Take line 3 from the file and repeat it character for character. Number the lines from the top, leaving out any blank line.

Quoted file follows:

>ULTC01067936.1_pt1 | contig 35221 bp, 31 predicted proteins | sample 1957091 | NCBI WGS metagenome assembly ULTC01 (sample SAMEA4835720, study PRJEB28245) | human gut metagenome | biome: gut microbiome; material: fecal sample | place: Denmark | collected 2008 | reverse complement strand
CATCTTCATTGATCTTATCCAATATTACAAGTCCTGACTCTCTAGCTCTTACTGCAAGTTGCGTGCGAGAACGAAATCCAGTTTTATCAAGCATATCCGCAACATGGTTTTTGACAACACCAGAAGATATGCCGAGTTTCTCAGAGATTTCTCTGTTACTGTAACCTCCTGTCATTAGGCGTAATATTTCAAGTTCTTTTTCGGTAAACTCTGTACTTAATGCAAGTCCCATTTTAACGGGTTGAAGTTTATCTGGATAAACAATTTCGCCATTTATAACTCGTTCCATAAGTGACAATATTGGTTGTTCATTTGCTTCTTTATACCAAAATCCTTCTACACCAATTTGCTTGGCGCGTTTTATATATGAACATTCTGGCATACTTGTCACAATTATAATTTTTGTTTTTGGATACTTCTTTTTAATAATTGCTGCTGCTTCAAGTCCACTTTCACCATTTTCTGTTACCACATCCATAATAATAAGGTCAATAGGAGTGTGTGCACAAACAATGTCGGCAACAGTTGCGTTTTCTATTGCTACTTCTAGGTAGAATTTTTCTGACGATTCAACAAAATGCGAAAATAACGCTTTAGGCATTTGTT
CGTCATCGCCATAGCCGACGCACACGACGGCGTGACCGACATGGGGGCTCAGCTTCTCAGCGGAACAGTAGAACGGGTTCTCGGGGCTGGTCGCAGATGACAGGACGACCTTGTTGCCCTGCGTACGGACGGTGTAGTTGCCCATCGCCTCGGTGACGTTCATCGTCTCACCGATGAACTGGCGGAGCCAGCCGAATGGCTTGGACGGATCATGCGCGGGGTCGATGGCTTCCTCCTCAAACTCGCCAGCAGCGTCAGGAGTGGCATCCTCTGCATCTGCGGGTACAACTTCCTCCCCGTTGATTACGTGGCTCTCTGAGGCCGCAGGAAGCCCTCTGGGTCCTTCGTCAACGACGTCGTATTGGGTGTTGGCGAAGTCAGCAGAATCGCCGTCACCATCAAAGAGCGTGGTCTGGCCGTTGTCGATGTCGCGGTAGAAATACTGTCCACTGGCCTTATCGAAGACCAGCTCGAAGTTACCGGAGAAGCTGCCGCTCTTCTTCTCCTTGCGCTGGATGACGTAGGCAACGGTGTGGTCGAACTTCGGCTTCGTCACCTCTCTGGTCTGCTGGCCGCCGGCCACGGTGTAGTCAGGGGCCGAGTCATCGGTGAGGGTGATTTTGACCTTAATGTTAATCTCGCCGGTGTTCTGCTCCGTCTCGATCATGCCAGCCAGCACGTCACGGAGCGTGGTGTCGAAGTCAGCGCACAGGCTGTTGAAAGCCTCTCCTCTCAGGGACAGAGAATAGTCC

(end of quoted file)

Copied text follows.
CGTCATCGCCATAGCCGACGCACACGACGGCGTGACCGACATGGGGGCTCAGCTTCTCAGCGGAACAGTAGAACGGGTTCTCGGGGCTGGTCGCAGATGACAGGACGACCTTGTTGCCCTGCGTACGGACGGTGTAGTTGCCCATCGCCTCGGTGACGTTCATCGTCTCACCGATGAACTGGCGGAGCCAGCCGAATGGCTTGGACGGATCATGCGCGGGGTCGATGGCTTCCTCCTCAAACTCGCCAGCAGCGTCAGGAGTGGCATCCTCTGCATCTGCGGGTACAACTTCCTCCCCGTTGATTACGTGGCTCTCTGAGGCCGCAGGAAGCCCTCTGGGTCCTTCGTCAACGACGTCGTATTGGGTGTTGGCGAAGTCAGCAGAATCGCCGTCACCATCAAAGAGCGTGGTCTGGCCGTTGTCGATGTCGCGGTAGAAATACTGTCCACTGGCCTTATCGAAGACCAGCTCGAAGTTACCGGAGAAGCTGCCGCTCTTCTTCTCCTTGCGCTGGATGACGTAGGCAACGGTGTGGTCGAACTTCGGCTTCGTCACCTCTCTGGTCTGCTGGCCGCCGGCCACGGTGTAGTCAGGGGCCGAGTCATCGGTGAGGGTGATTTTGACCTTAATGTTAATCTCGCCGGTGTTCTGCTCCGTCTCGATCATGCCAGCCAGCACGTCACGGAGCGTGGTGTCGAAGTCAGCGCACAGGCTGTTGAAAGCCTCTCCTCTCAGGGACAGAGAATAGTCC